Home   >>   Managing Our Impact   >>   UNFPA   >>   Overview - UNFPA

Overview - UNFPA

There is a considerable body of scientific knowledge demonstrating that there is a direct link between global population growth and the unsustainable depletion of many natural resources and biosphere services. Unless population growth is stemmed, there is little hope for long-term solutions to any of the world's environmental ills—perhaps even to our continued survival. The single best indicators of high birth rate are poverty and lack of access to reproductive health care and civic freedom for women in the developing world. Educated women who have access to education and contraceptives, and have a say in the timing and frequency of their pregnancies (as most First World women do) almost always choose fewer children. These children then receive a higher quality of care than would otherwise be possible and are then raised in homes that provide a more stable economic environment. This in turn leads to slower population growth, better economies and less ecological impact. Thus, the global denial of access to such benefits not only leads to severe environmental costs, it is a clear violation of human rights. The United Nations Population Fund (UNFPA) has been directly addressing these human right issues around the world for years now by providing reproductive health care, education and access to credit for poor women in developing world nations. These programs have proven successful in reducing suffering, loss of life, and in restoring civic freedom to poor women around the world for over 20 years.

Despite these successes UNFPA has come under attack from many ultra-conservative advocacy groups and the Religious Right for allegedly supporting coerced abortion and sterilization in China and several other nations. Given their role in supporting international cooperation and consensus rather than the interests of the United States only, it is common for the Far-Right to harbor a deep mistrust of the U.N. and their supported institutions. In this case, as in so many others, opposition to UNFPA appears to be more related to this mistrust than any hard evidence. Personal agendas also appear to be a large factor. Stephen Mosher, the president of the Virginia based Population Research Institute (PRI) which spearheaded the opposition to UNFPA, has had numerous personal conflicts with the People's Republic of China. While in the country during the late 70's he had several run-ins with Chinese officials and was involved in gross breaches of diplomacy and professional conduct that resulted in his being denied a PhD in anthropology from Stanford in 1980. In addition, after leaving him Mosher's ex-wife returned to China where he met her, reclaimed her citizenship, and now has an international restraining order filed against him. Hardly the sort of thing that inspires confidence in his objectivity and scholarship!

In any event, neither PRI nor any other special interest has ever produced any hard evidence implicating UNFPA in any coercive activity. Despite this however, in the fall of 2001, PRI gained the attention of 55 members of Congress and the Bush Administration, which then froze $34 million of U.S. funds targeted for UNFPA. This page includes a letter I wrote that was distributed to over 200 members of Congress and their staff by Population Connection and the Sierra Club's Population Division in June of 2001. In it I review the status of PRI's case against UNFPA and show that the allegations against them have virtually no factual support and are based almost entirely on hysteria, hearsay, and even pseudoscience that would not meet high school scholarship standards. Shortly after this letter was circulated, the U.S. State Department returned from a fact-finding visit to the People's Republic of China to investigate UNFPA activities. Their report also verified that UNFPA had no involvement in anything the Religious Right was accusing them of. Within two weeks, Congress reversed their earlier withdrawal and restored UNFPA funding with increases.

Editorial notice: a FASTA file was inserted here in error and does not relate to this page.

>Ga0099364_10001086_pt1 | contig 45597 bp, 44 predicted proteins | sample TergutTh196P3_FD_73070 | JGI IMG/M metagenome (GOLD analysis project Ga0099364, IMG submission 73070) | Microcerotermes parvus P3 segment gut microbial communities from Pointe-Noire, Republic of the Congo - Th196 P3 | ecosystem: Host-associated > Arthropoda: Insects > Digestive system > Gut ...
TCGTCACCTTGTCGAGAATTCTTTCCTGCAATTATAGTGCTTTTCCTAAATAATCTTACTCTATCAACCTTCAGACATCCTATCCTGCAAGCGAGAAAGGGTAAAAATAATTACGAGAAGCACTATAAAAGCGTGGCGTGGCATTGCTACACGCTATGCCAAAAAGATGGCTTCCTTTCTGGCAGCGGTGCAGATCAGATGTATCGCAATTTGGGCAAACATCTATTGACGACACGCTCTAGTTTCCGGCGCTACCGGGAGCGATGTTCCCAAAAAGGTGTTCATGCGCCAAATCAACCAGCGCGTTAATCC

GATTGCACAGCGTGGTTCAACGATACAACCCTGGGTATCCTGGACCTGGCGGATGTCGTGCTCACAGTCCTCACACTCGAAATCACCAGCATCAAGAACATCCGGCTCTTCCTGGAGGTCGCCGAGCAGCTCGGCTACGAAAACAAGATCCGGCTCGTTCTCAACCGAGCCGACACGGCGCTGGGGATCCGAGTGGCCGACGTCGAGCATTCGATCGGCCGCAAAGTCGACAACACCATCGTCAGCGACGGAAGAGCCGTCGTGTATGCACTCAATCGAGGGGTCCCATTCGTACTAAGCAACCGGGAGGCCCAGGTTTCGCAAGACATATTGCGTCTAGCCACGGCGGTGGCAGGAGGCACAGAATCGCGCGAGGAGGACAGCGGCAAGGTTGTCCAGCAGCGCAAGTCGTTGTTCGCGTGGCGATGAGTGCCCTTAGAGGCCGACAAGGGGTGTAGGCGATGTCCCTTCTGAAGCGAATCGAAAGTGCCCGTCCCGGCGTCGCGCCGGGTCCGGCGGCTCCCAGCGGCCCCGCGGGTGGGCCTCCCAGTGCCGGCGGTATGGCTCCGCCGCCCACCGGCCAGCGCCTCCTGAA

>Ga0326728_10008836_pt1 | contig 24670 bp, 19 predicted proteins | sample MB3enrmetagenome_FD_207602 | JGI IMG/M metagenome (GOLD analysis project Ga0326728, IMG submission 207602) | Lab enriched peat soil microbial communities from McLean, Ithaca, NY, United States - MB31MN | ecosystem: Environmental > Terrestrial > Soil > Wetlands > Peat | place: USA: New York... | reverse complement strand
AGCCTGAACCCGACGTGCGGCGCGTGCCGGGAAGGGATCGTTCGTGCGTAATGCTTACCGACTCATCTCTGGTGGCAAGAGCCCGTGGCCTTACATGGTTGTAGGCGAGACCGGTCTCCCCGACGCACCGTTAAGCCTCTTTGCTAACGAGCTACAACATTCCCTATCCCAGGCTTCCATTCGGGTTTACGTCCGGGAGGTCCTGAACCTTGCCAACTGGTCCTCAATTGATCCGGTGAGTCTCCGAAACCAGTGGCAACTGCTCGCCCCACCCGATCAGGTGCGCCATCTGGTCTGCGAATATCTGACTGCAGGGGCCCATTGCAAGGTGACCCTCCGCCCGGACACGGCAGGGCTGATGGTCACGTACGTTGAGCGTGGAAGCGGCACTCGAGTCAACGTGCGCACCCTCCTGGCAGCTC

But of course, the president of the United States then was George W. Bush—a man beholden to the Religious Right for much of his core support and therefore more in need of preserving their favor than in facts or global compassion for women. By mid July of that year he vetoed the restored funding. It's particularly ironic that this battle was won in the name of the "pro-life" cause. Science has repeatedly shown that access to contraception and education—the very things that UNFPA has led the world in providing—lead to direct and verifiable reductions in global abortion rates. Conservative estimates indicate that the loss of U.S. funding for UNFPA will lead to somewhere between 800,000 and 1 million additional abortions per year globally.


Page:      1      
Managing Our Impact
Sustainable Communities
World Population
Fossil Fuels
Arctic National Wildlife Refuge
Commercial Fisheries
Sport Fishing
Policy & Advocacy
Christianity & the Environment
Climate Change
Global Warming Skeptics
The Web of Life
Caring for our Communities
The Far-Right
Ted Williams Archive